We got Dinah Washington out of Chicago where she was singing with a church group. Sometimes she was singing there in a club. Hamp heard her somewhere, and before I knew it, she was in the band. I made about all the arrangements for her in Hamp’s band, the first I made was My Bill. I always liked her voice. Gladys Hampton always tried to teach Dinah how to dress. You might remember Million Dollar Smile. I wrote that arrangement so that Dinah could sing it. We got into the Decca studio in Hollywood and we played the thing down and she sang beautifully. Hamp said: ‘Listen, Buck, there should be no singing on this arrangement!’.
This Million Dollar Smile was one of the best records Hamp ever made, because of the sound. The guy that wrote this tune is Porter Roberts. He wrote for a little newspaper in Toledo, Ohio and he is still living there [Buckner was talking in 1975]. Before I came over here, I talked to him on the phone.
I once made a deposition for Porter Roberts in Toledo in the 1950s against Lionel Hampton to describe the scene where Hapmton canceled the vocals. Well Dinah sat there and cried on that deposition and Roberts used it in a trial against Hampton. He was sure that the song was supposed to be a hit. He was sueing on the possibility that his song would have become a hit if Dinah would have sung on it.
An unsigned short article from Jet (dated July 8, 1954) also is related to unhappy feelings in connection with Million Dollar Smile:
Composer Sues Hampton For “Violating” Song Pact Bandleader Lionel Hampton was sued in Toledo for failing to keep an agreement to record and publish a song titled Your Million-Dollar Smile (sic!). The action was filed by Porter Roberts, who contended he composed the tune and registered it for copyright, then gave half interest to Hampton. He claims Hampton promised to record and publish the song through his firm, Swing and Tempo Music Co., with profits to be equally shared.
I could not find out what the result of this legal hassles were (and I would like to know the publisher and composer credits on the original 78). But if you listen to the arrangement of Million Dollar Smile featuring Dinah Washington – recorded for the Jubilee series – you can in no way doubt its great potential for becoming a hit.
Lionel Hampton: Million Dollar Smile (Jubilee, recorded summer 1944) There are not many sources on the internet that mention Porter Roberts, but it looks like Roberts was a very interesting person. In the thirties (exact date unknown) he had a column called “Praise And Criticism” in the Pittsburgh Courier, in the fourties this column probably appeared in the Chicago Defender. Roberts probably had his home base in Detroit in 1945, because that is the place where he started “The Entertainer”, a magazine which was to supply “National Theatrical News Weekly”. In Otto Flückiger’s archives I found a copy of “The Entertainer’s” pilot issue. This is just a one-pager – on the flip there is just a list (how much advertising in future issues will cost). Read the fierce editorial – also named “Praise And Criticism” here – Roberts is not holding anything back.
(click to enlarge and supersize)
The other texts on this page are more or less the usual PR announcements send out by the promoters. But note the blurb about Hampton, which means a year after “Million Dollar Smile” was recorded there seem to no hard feelings between Hampton and Roberts. Have there ever been any regular issues of “The Entertainer”? I could not find out. So back to the letter:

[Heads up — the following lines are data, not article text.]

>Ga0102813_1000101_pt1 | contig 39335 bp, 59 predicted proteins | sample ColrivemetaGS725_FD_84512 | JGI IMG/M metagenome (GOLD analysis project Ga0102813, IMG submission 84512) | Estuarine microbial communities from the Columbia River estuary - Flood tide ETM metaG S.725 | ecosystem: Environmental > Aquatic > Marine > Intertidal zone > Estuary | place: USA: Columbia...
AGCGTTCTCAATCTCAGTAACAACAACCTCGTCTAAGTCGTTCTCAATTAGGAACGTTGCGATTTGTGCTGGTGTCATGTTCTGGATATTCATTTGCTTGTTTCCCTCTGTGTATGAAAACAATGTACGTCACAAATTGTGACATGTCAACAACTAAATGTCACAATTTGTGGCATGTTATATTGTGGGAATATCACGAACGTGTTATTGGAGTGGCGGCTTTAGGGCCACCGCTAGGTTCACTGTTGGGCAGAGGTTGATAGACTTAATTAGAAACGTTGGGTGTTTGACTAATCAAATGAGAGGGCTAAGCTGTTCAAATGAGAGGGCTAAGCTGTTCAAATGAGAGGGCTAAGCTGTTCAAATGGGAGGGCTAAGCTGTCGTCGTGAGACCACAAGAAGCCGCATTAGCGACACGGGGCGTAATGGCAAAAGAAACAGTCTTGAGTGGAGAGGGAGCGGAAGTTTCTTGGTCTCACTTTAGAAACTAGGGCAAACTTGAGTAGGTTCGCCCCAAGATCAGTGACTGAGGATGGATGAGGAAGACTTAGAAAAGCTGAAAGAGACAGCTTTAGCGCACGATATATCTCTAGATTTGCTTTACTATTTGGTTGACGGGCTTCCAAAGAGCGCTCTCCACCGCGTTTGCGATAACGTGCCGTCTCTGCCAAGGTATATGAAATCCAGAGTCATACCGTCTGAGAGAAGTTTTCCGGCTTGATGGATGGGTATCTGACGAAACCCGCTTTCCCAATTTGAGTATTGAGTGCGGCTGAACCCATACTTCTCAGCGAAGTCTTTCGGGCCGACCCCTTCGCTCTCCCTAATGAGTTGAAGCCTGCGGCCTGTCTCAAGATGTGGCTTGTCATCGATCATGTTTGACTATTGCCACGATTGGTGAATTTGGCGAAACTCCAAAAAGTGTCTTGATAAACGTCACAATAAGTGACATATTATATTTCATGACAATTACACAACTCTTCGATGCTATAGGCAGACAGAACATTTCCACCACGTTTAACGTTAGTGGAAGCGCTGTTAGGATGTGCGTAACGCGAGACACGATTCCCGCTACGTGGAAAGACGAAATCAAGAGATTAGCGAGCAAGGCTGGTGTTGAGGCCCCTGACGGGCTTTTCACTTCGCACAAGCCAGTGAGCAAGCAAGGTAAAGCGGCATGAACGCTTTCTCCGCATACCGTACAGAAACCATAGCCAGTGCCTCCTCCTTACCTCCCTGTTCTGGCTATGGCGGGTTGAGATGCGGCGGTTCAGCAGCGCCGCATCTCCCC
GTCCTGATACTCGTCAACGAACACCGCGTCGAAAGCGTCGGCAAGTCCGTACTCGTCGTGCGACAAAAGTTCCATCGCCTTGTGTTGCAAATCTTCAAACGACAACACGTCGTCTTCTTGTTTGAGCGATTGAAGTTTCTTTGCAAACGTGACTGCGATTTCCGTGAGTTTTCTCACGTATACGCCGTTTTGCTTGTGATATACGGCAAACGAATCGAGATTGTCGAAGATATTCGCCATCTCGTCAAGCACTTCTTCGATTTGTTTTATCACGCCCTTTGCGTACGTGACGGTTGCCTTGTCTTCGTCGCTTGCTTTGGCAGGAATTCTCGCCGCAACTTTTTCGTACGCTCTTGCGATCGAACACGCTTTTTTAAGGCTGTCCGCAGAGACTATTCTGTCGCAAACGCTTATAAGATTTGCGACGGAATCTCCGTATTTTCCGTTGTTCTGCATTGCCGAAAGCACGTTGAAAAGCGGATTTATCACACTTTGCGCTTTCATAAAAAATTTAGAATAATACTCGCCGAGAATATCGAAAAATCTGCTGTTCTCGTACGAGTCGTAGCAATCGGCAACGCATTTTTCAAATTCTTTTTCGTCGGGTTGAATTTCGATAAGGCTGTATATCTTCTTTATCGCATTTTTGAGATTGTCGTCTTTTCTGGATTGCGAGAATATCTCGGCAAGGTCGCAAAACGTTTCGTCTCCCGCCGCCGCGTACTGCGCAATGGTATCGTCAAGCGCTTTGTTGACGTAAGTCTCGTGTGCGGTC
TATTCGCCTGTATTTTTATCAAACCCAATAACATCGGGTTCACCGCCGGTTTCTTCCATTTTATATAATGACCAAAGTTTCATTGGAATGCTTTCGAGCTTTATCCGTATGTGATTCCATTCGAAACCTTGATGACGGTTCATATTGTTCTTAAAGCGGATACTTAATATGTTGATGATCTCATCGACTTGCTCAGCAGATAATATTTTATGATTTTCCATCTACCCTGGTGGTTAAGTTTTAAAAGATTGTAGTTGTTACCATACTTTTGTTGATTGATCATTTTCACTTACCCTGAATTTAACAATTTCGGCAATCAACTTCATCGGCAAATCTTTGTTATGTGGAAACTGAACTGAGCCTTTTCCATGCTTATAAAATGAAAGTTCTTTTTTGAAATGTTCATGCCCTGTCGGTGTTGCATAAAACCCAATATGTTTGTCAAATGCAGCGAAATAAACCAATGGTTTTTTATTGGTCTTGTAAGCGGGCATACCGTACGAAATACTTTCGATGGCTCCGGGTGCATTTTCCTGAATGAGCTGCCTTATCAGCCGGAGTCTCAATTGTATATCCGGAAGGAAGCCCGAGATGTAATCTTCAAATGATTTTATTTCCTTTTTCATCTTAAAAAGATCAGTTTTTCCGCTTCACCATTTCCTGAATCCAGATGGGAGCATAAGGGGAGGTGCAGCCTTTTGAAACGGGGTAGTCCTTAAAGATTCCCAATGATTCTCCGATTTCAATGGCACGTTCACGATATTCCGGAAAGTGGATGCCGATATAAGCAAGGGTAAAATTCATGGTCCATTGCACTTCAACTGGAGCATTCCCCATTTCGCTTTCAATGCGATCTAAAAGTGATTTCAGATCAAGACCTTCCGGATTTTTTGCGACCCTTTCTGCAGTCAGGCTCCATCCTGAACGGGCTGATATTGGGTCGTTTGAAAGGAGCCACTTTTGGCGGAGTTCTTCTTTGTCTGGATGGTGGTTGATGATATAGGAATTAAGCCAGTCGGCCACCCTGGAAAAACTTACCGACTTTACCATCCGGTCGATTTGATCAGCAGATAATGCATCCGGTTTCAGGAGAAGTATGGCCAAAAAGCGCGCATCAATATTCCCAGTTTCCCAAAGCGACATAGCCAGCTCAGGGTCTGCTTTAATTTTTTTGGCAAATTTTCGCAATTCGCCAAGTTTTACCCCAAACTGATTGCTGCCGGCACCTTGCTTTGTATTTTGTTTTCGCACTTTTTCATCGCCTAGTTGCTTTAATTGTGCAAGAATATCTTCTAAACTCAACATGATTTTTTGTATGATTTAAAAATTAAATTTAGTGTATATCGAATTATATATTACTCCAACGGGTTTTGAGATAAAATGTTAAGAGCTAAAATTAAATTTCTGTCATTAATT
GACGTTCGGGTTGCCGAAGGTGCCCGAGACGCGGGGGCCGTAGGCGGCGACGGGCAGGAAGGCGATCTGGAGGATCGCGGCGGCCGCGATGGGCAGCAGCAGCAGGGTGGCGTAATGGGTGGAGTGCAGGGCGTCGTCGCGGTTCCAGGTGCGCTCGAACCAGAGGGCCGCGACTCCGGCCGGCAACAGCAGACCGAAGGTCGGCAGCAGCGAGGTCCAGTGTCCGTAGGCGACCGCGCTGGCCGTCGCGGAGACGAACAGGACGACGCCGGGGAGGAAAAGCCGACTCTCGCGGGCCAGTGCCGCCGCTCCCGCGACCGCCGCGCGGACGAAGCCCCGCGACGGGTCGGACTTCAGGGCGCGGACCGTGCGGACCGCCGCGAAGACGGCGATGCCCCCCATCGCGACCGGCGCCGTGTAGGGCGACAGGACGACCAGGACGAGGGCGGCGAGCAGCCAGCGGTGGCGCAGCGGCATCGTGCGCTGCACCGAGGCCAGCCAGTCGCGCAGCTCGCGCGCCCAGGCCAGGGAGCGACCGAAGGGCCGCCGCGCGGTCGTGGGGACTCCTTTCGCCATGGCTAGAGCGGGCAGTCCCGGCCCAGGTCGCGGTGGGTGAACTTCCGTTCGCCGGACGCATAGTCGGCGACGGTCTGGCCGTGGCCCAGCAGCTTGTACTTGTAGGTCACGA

If Wendell Culley indeed writes about multiinstrumentalist Ben Kynard here, he was misinformed about this supposedly early death. Kynard, (pictured above in an undated, unsigned photograph) the alleged composer of famous tune “Red Top” passed on July 5th 2012, aged 92. Kynard had played with Hampton from 1946–1953. In the P.S. of his letter, Wendell Culley (as his name is mostly written – but note the signature!) mentions Milt Buckner’s “Fiesta” in Carnegîe Hall 1945. This most probably is “Fiesta de l’Amour” [sic!] a “semi-classical” piece Buckner wrote in the mid-fourties. He had copyrighted it on January 23, 1945 along with seven other compositions that apparently never were recorded.
The program for Hampton’s 1945 Carnegie Hall Concert on April 15th (front pictured above) unfortunately does not mention “Fiesta” among the compositions to be played: As you see, “Carnegie Special”, “Where Or When” and Herb Quigley’s composition “Three Minutes With Three Notes” were the compositions played with strings featured. The members of the string section are not known, since the program only mentions Eddie South: So did Hampton change his mind and have the band with the string section play Buckner’s “Fiesta”? It will be hard to find the exact truth. Although no recording of “Fiesta” as played by the Lionel Hampton orchestra at the Carnegie Hall is extant, “Fiesta de l’Amor” can be heard on a very rare recording by Milt Buckner’s Orchestra from a “Band For Bonds” broadcast recorded two weeks after Buckner’s first session for MGM in March 1949. The broadcast (details in my Milt Buckner discography) was preserved on glass-based acetate records that were in Milt Buckner’s personal collection. It is not known what became of these glass records, but fortunately Kees Bakker or Otto Flückiger had the opportunity to dub them sometime in the 1970s.
Milt Buckner and his Orchestra: “Fiesta de l’Amour” (“Bands For Bonds” broadcast, recorded probably March 26, 1949) This version has no strings but nice parts for Milt Buckner on vibraphone and unaccompanied Julius Watkins on french horn. Enjoy!
Four years ago I found in Otto Flückiger’s archive a 20 minute clip of the Lionel Hampton Orchestra playing Air Mail Special in Prague 1977 with Milt Buckner featured on the organ. It soon turned out that sound and picture lost their synchronicity during the upload to youtube. At that time I did not see what I had done wrong, so I decided to not go through the digitizing process again and leave it the way it is.
But now yesterday I found out that even more footage exists from this concert. So I digitized all 43 minutes that are there (it still ends rather abrupt, so there probably is even more footage extant). Besides Hampton and big-mustached Milt Buckner you get to see and hear Cat Anderson on trumpet, Pauel Moen and the legendary Eddie Chamblee on saxophones, guitarist Billy Mackel and drummer Frankie Dunlop.
Here is another track from the mysterious set of KAKE acetates featuring a 1953 Lionel Hampton concert as well as some solo piano tracks by Milt Buckner. Here you get Milt playing Lionel Hampton’s classic “Flyin’ Home” in a wonderfully agitated solo piano version. If anyone does know anything set about these mysterious acetates, do not hesitate and tell me!